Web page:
High-net worth individuals to 'slash' pension contributions amid CofL crisis

One in seven (14%) high-net worth individuals, those with assets of £250,000 or more, have reduced their pension contributions within the past six months, whilst a further 14% plan to in the next six months, research from Saltus has revealed.

The survey also suggested that high-net worth individuals are more likely to have recently cut their pension contributions, as this compared with only 9% of savers who have already reduced their contributions across the population as a whole.

According to the survey, those higher net worth individuals who already have cut their pension payments, or plan to, have done so by an average of £1,246 a month, a reduction of almost £15,000 a year.

Saltus attributed the cuts in pension contributions to the growing financial pressure that many are facing amid the cost-of-living crisis, revealing that the majority (84%) of high-net worth individuals are already experiencing or expecting a hefty increase in their mortgage rates to put a strain on their cash flow.

However, Saltus warned that the vast majority of high-net worth individuals are underestimating what they will need in their pension for a comfortable retirement.

Indeed, whilst the survey found that respondents expected to need, on average, a pension pot of £578,313 for a comfortable retirement, in reality, they are more likely to need almost £700,000 plus the full state pension, for which 30% don’t think they will qualify.

Commenting on the findings, Saltus partner Mike Stimpson stated: “The fact that many high-net worth individuals are cutting their contributions to help cover their mortgage repayments in the short-term means their already too small pension pots could be at further risk.

“For a comfortable retirement, it is estimated that a single person needs £37,300 a year, and to achieve that you’d need a pension pot of £932,500.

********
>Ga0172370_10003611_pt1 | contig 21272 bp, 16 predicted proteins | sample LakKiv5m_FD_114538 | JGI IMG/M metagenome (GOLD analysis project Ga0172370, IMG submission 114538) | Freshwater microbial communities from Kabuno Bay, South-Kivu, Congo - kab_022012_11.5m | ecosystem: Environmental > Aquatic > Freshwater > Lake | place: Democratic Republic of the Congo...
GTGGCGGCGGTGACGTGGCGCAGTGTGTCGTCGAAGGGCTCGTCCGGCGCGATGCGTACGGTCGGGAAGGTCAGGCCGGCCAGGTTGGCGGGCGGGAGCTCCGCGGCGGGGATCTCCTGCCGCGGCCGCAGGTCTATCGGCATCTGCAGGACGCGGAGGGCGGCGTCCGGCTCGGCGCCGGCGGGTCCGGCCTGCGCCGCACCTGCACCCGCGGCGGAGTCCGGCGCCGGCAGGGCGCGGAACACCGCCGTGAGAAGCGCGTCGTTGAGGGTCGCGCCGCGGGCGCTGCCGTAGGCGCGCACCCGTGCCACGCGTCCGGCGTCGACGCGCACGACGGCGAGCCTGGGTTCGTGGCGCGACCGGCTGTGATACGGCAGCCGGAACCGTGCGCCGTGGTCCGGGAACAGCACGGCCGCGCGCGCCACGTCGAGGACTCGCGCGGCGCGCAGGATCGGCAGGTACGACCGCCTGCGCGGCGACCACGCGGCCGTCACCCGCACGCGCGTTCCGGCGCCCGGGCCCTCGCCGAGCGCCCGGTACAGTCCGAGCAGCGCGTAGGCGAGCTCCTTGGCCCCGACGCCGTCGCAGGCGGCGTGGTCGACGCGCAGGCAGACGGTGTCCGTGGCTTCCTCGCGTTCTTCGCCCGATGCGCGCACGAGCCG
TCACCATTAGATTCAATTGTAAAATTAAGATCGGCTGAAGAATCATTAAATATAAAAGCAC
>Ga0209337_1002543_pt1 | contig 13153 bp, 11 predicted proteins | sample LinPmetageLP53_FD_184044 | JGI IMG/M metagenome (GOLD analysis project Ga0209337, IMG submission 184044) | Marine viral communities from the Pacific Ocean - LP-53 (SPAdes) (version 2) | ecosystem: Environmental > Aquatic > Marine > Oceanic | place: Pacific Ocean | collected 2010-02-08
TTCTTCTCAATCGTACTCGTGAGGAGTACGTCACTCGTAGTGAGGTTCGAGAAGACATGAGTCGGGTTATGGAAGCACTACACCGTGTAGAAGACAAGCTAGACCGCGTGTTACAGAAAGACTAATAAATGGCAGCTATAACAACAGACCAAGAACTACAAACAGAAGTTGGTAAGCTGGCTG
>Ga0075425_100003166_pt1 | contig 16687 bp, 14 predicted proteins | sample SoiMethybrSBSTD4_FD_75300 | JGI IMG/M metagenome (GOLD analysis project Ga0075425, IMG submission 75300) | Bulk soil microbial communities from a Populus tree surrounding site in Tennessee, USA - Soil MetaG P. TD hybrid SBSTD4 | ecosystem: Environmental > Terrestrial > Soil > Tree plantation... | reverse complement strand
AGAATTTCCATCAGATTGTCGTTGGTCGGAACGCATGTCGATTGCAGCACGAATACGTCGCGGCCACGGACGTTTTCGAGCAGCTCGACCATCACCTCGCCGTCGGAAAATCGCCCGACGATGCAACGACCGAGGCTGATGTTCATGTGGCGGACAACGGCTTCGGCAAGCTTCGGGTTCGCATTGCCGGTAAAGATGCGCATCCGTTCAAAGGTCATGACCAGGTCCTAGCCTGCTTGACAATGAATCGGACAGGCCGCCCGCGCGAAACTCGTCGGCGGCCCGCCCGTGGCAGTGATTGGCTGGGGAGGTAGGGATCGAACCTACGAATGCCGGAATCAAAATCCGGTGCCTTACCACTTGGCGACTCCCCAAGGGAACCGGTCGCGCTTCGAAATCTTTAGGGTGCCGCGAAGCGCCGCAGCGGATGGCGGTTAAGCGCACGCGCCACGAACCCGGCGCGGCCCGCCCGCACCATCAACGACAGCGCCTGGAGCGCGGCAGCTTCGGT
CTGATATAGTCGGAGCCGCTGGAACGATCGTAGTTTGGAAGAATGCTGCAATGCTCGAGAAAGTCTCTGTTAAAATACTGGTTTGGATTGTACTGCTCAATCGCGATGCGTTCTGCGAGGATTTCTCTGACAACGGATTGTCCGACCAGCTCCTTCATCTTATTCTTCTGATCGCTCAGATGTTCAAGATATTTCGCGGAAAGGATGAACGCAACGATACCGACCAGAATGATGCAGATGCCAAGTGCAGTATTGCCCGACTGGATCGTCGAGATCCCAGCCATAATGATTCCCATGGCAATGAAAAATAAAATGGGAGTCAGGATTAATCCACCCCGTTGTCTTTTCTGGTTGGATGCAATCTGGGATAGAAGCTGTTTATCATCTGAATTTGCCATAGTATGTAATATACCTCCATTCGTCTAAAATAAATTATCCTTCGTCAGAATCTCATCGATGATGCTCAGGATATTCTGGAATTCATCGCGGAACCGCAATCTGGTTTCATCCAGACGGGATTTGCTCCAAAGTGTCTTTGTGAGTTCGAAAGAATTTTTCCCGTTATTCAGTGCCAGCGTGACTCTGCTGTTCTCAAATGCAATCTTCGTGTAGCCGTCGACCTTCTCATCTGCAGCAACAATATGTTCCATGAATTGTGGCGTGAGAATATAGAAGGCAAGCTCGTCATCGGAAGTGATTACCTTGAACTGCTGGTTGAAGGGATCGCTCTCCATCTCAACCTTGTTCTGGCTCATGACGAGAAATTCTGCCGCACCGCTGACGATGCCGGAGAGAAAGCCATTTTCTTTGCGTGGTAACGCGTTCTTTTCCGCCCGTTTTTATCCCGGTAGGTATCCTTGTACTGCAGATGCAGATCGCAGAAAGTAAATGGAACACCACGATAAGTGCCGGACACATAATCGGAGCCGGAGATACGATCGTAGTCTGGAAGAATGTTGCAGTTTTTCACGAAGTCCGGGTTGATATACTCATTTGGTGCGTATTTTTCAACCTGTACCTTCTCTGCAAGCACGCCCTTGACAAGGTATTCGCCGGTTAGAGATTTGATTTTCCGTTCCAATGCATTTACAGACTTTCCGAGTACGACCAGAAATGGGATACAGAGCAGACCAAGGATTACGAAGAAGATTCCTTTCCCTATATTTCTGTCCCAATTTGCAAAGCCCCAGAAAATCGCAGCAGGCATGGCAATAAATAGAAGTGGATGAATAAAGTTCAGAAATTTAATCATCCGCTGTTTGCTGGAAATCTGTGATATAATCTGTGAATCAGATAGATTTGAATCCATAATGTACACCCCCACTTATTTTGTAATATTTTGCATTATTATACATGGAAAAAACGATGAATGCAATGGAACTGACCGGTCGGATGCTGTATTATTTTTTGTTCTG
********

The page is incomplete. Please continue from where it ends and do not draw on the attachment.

"Even with the full state pension – which will be £10,600 in FY23/24– you’d still need almost £700,000 in your pension to make up the shortfall. So, most HNWIs are underestimating what they’ll need by more than £120,000.

“Pensions are one of the most phenomenal vehicles for growing your money. If you’re a higher-rate taxpayer, the potential tax saving is equivalent to a 72% return just by putting the money into a pension. So, cutting contributions should be a last resort.”

Despite the concerns, the research revealed that some high-net-worth individuals are bucking the trend, with nearly a fifth (18%) intending to start contributing more.

Given this, Saltus also said that the government’s recently announced plans to abolish the lifetime allowance (LTA) altogether from April 2023 could also be a silver lining.

In particular, it suggested that the change will be “welcome news” to the vast majority of HNWIs who may have underestimated the size of their pension pot needs, with many now likely to be reconsidering how much they could top up their pensions by in the years to come.

“Another benefit of the LTA changes is that you can also backdate pension contributions by up to three previous years, including the year you’re in, meaning pension holders that had already reached the LTA could potentially be looking to invest up to £180,000 into their pensions in the next few months," Stimpson noted.

“However, we would urge people to be mindful that these rules could change again in the future and be sure to also consider other wrappers to maximise tax efficiency to help pave the way for a comfortable retirement.”

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